Friday, July 31, 2009

Jack Welch - John R. McKean

Jack Welch, winner 148 lb. class
World Power Championships
Birmingham, England, 1975
496 lb. squat.

Norbert Schemansky
age 41.

Roy Hilligenn
age 54

Jack Welch

by John R. McKean (1976)

Jack Welch first won the lightweight division of the Senior National Power Championships in 1969, shortly after he had served notice of his prominence by taking the gold at that year’s Junior Nationals. Subsequently he won the Senior’s in 1970, 1973 and 1975. Adding yet another feather to his cap, the 30 year old lifter made the trek to England with the U.S.A. power team and easily won the World’s Championships via fine lifts of 495-352-562 for a magnificent 1410 total. Yearly polls and annual predictions to the contrary, Jack Welch can stand on his record to prove he is America’s most consistently successful 148 pound powerlifter.

What dark, deep training secrets does this lightweight powerhouse use to enhance his record setting pace? Well, none really! Welch just follows a simple basic, heavy training schedule without ever including anything fancy or time consuming. The basis of his success lies in his positive mental attitude and consistency of training. Regular as clockwork, Jack arrives at the Ambridge V.F.W. Barbell Club during late afternoon every Monday, Wednesday and Friday the year ‘round, absolutely never missing a workout. Plans for training sessions in respect to sets, reps and weights are followed exactly, without ever a moment’s consideration for a possible negative physical or mental state at the time. He simply will not permit aches, pains or worries and their subsequent self-pity and excuses to alter his training in any way. Jack is relentless in his pursuit of power and does not let up for any reason. The mastery of this “on” attitude enables him to maintain contest “shape” 100% of the time.

The training routine of Jack Welch may appear to some as too short, too simple to produce meaningful results. But, then again, this is not a “space age” type schedule dreamed up by some wild-eyed paper tiger, but rather, the actual program of a densely muscular, world champion powerlifter. Jack has always felt that QUALITY AND INTENSITY of a routine are far more important than quantity in terms of exercises and sets. It might also be pointed out that where Jack has trained steadily for over a decade, with no interrupting injuries, many overenthusiastic power men have been forced into long layoffs or premature retirement. Welch is never in too much of a hurry to make gains – he simply goes on enjoying his training, and lets the results take care of themselves.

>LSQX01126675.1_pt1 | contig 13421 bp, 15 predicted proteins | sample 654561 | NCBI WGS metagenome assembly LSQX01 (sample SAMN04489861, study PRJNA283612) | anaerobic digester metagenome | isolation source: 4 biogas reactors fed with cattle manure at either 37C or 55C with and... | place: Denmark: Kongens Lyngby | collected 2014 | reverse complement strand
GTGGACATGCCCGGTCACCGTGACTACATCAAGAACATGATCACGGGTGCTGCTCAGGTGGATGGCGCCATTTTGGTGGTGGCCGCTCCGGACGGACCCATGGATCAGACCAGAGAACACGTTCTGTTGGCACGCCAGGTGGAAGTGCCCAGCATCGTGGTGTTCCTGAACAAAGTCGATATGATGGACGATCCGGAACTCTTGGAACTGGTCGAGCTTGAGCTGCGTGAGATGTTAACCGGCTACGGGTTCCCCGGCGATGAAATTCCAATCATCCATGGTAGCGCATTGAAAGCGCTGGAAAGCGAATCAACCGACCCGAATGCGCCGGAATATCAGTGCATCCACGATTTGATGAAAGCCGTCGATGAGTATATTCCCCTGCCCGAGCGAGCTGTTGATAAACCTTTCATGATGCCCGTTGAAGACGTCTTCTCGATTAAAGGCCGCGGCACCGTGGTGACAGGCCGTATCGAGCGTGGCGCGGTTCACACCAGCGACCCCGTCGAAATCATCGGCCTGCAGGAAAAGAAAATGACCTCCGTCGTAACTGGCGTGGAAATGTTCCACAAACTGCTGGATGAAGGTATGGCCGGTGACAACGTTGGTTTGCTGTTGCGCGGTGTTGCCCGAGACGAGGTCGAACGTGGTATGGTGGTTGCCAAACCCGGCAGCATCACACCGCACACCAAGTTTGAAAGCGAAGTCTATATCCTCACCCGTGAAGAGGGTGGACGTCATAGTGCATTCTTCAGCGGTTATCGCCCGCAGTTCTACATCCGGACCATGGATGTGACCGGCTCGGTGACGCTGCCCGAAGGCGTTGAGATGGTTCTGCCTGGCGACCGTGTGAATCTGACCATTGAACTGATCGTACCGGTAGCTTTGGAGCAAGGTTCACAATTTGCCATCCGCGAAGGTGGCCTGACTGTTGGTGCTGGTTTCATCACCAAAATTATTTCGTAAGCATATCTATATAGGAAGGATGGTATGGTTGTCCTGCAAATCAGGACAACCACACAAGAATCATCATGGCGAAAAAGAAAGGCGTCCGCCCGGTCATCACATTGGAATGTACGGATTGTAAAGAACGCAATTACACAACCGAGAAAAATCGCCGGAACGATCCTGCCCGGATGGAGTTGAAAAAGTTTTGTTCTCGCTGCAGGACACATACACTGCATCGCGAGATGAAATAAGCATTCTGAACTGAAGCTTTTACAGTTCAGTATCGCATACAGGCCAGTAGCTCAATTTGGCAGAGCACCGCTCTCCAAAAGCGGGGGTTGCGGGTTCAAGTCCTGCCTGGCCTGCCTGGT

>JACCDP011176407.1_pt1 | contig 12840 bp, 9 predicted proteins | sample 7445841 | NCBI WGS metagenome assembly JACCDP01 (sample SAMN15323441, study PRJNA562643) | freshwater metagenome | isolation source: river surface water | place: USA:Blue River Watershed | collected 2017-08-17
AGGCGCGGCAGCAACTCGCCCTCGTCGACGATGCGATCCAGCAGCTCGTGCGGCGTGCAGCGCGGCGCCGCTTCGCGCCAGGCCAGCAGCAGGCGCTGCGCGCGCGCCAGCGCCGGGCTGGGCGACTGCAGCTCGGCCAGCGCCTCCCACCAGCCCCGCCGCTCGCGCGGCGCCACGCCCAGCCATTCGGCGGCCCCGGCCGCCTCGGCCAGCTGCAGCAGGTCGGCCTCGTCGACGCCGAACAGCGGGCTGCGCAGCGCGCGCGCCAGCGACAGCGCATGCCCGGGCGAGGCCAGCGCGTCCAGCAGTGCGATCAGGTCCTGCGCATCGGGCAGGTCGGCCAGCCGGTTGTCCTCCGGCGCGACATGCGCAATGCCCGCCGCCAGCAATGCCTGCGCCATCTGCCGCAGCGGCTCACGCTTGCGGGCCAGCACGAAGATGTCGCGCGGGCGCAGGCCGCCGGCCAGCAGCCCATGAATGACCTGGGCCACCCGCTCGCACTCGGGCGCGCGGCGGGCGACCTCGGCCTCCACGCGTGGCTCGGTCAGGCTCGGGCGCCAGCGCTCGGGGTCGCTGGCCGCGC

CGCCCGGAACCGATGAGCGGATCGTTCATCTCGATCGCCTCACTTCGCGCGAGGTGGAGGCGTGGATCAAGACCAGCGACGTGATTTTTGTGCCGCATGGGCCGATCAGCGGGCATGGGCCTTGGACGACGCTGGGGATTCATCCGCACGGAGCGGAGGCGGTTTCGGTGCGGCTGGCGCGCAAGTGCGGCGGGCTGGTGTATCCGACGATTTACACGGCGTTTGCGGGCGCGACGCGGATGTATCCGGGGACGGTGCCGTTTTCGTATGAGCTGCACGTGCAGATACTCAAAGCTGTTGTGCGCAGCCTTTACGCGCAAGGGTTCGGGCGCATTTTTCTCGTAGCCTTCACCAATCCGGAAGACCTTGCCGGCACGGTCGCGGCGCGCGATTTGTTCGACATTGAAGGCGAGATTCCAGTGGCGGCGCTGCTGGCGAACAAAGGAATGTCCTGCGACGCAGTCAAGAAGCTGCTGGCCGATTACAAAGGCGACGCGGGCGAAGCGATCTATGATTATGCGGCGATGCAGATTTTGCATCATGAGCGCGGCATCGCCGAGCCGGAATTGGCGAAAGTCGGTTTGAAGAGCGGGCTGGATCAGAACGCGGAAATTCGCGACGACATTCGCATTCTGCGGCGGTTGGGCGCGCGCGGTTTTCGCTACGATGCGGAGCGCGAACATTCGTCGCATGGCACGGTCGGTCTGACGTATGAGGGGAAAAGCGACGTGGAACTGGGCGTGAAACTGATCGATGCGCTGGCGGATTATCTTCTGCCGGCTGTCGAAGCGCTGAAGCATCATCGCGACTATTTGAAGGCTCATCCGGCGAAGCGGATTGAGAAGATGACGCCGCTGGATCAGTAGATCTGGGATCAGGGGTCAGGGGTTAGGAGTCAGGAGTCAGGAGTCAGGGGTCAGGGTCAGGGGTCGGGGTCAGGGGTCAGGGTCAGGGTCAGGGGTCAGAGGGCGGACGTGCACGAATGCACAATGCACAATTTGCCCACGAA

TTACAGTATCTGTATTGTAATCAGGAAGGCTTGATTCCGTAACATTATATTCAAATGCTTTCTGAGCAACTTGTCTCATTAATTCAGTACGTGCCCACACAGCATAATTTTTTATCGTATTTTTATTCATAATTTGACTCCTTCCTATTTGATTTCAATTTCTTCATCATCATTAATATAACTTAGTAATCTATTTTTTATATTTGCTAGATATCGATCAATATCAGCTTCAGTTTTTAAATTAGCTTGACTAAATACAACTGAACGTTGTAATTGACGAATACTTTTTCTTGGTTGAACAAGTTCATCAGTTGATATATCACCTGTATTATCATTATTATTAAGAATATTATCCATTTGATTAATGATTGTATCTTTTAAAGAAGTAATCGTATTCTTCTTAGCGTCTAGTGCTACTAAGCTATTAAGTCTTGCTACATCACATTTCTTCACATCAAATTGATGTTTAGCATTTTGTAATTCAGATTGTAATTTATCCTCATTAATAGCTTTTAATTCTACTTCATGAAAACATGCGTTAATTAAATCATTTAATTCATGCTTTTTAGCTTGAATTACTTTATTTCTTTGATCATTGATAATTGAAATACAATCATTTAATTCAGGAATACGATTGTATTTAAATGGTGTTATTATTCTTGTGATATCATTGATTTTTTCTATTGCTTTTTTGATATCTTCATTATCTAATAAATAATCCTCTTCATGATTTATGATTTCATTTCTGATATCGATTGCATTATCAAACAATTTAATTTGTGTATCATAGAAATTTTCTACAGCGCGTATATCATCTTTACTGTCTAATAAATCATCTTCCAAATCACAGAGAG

In the performance of exercises, the Jack Welch trademark is ultimate form for every repetition, whether in training or in competition. He devotes total concentration to doing smooth, steady, picture-perfect movements. His current routine looks like this:

Monday – Repetition Day

Squat : 365x5; 380x5; 395x5; 410x5; 420x5.

Bench Press : 250x5; 270x5; 290x5; 310x5; 325x5.

Deadlift : 3 sets of 8 with 480.

Wednesday – Assistance Exercises

Half Squat : 4 sets of 5 with 540.

Incline Bench Press : 245x8; 270x6; 295x4; 320x2.

A few bodybuilding movements for fun : lat machine, curls, situps.

Friday – Heavy

Squat : 365x5; 395x3; 425x3; 455x2.

Bench Press : 250x5; 300x3; 330x3; 360x2.

Deadlift : 405x5; 485x3; 520x3; 550x2.

That’s it! No mystery and no marathon workout, just a basic power schedule which has produced one of the world’s most outstanding powermen. It has enabled Welch to perfectly execute a 380 pound bench press, 500 pound squat, and a 585 pound deadlift. By methodically plugging away on his simple routine, Jack will probably in the not too distant future become the first lightweight to bench 400 and total 1500.

Diet? Jack simply eats three basic balanced meals per day and avoids junk foods. He is especially fond of steaks, seafoods and large salads but will cheerfully put down any selections his super cook of a wife prepares for him. He takes no supplements other than a vitamin pill every now and then when the mood strikes him. Jack keeps a watchful eye on his bodyweight, preferring to maintain a training weight of 152 pounds, but, being naturally active this is never any real concern. He just enjoys good wholesome food and could care less about grams of protein, carbohydrates or calories.

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